While self-isolation has given me the opportunity to discover new artists that I love, it also means that all the concerts I was looking forward to this spring and summer were, sadly, cancelled. With nowhere to go and no live music to listen to, I’ve turned to Instagram to satisfy my concert addiction. Never have I been more thankful for the social media platform than I am right now. A lot of artists have taken to the Instagram Live feature to keep in touch with fans and put on remote performances. Electro-pop star Lights has been playing virtual concerts for her followers from her home studio. Pop singer Scott Helman has been hosting what he calls “The Not-So-Isolated Live Stream Party.” Every Friday night at 8 p.m., my favourite band, The Trews, uses Facebook and Instagram to play tunes, answer questions from fans, and even teach the chord progressions from some of their songs, from the comfort of their living rooms. Live streams have allowed me to not only stay connected to the thing that interests me the most—music—but have also given me something lighthearted and fun to look forward to. 

For any fellow music buffs out there, I would highly recommend Canadian rock band the Arkells’ daily live stream called the “Flatten the Curve Music Class,” where band members teach fans how to play one of their songs on the guitar every day at 1 p.m. In addition to being an actual music class, lead singer Max Kerman also answers questions about how the songs came to be. Even if you’re not a musician, this is a great way to learn more about music. It might even inspire you to pick up a guitar. What better time to learn to play an instrument than during a pandemic?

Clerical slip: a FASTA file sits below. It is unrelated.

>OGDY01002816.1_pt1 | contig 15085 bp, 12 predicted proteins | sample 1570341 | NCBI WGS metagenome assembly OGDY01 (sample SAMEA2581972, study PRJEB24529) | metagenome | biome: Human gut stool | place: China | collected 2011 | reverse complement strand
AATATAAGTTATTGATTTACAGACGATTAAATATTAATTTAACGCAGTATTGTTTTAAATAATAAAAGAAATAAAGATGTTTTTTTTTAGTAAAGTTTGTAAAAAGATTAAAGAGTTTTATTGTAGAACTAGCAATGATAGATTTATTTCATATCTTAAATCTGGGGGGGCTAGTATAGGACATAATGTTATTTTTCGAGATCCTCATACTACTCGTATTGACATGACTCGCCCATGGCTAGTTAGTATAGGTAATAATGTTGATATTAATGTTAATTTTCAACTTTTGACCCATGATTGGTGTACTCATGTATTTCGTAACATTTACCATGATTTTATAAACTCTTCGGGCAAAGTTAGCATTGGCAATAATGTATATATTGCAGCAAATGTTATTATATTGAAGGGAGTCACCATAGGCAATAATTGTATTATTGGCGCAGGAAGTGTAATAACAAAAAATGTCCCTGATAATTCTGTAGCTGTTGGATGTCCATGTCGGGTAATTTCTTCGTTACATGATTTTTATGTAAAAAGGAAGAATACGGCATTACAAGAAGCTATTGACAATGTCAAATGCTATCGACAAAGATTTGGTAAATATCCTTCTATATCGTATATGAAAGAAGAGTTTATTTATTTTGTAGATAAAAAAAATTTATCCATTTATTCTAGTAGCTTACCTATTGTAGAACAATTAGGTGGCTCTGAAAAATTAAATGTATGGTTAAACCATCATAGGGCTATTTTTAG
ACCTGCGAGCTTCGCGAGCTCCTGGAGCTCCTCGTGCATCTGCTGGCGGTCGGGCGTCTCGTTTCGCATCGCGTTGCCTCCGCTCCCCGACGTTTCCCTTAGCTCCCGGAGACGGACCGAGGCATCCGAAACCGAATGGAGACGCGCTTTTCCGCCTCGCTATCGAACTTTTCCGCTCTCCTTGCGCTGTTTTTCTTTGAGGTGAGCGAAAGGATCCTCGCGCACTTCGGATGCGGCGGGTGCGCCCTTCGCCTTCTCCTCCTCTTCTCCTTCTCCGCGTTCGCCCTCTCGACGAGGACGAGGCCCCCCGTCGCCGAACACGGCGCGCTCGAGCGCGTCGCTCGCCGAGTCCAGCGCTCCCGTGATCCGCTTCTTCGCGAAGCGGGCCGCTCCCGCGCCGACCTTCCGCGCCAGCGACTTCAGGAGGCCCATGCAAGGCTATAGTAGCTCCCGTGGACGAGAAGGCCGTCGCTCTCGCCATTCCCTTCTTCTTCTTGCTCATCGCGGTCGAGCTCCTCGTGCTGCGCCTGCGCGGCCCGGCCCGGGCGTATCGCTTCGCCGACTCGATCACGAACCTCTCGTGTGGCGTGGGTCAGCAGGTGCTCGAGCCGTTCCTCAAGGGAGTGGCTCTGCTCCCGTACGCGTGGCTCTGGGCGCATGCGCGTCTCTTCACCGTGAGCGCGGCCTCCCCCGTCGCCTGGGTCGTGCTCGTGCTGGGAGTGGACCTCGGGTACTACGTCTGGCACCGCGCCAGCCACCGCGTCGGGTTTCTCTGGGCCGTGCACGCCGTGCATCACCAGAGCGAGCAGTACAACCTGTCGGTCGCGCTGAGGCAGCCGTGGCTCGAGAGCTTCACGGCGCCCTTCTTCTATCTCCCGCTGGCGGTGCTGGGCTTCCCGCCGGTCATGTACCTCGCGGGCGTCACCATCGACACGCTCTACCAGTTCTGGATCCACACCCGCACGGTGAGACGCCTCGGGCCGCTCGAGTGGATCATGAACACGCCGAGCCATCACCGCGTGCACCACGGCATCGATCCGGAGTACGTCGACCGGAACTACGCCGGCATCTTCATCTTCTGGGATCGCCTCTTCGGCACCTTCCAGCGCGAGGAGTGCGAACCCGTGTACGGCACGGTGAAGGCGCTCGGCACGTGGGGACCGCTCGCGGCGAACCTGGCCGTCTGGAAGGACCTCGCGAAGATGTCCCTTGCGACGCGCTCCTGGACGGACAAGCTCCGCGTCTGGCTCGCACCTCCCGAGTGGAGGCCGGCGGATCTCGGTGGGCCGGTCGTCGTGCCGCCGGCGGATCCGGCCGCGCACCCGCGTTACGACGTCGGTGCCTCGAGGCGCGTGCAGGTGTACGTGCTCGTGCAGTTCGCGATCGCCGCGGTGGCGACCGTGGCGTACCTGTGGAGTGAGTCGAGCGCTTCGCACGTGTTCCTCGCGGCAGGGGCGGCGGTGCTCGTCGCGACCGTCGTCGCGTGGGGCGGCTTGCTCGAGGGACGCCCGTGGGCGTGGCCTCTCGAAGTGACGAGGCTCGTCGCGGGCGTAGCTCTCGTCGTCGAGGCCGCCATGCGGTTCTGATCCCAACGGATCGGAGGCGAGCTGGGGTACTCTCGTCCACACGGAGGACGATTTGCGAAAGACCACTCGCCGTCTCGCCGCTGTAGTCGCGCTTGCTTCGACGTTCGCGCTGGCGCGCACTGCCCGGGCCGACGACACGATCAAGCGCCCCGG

Keep calm music fans, we will one day have concerts again. 


Daniel McIntosh is co-chief copy editor at the Review and a researcher for the Department of Student Affairs at Ryerson University.

I’ve found that I have a “damned-if-I-do, damned-if-I-don’t” balance to consuming pandemic news. Too much sends me into a spiral, but turning away leads to anxiety over what I’m missing. Advice columns, including Slate’s “Care and Feeding” and The Outline’s Ask a Fuck-Up (AAFU), are a happy medium. They’re not really news, but they are adjacent to it. I couldn’t be further from the target audience of Slate’s parenting column and yet… choosing sides in the internal factions between parents and their children, their neighbours or their own parents, is as gleeful as subtly eavesdropping on an argument on the subway. 

Some samples: “My Friends Teenage Kids Still Don’t Know They’re Adopted,” “Playing With Fire,” and “I Need Some Alone Time.” In one column, an anonymous advice-seeker describes the discovery of their child’s gently-misshapen head as “living a parent’s worst nightmare.” For the more serious issues, the column leans on a panel of educators and experts—there’s a learning element as well. AAFU, on the other hand, is a must-read for any FUs out there. Brandy Jensen’s acerbic responses to prompts like “My girlfriend’s mother wants a store-bought Thanksgiving,” and “I’m not as smart as everyone said I was,” will not make you feel better about your lot in life. Instead of the typical wisdom you might expect, she offers commiseration: “If everyone in the room is gifted, then nobody is,” Jensen advises in one column.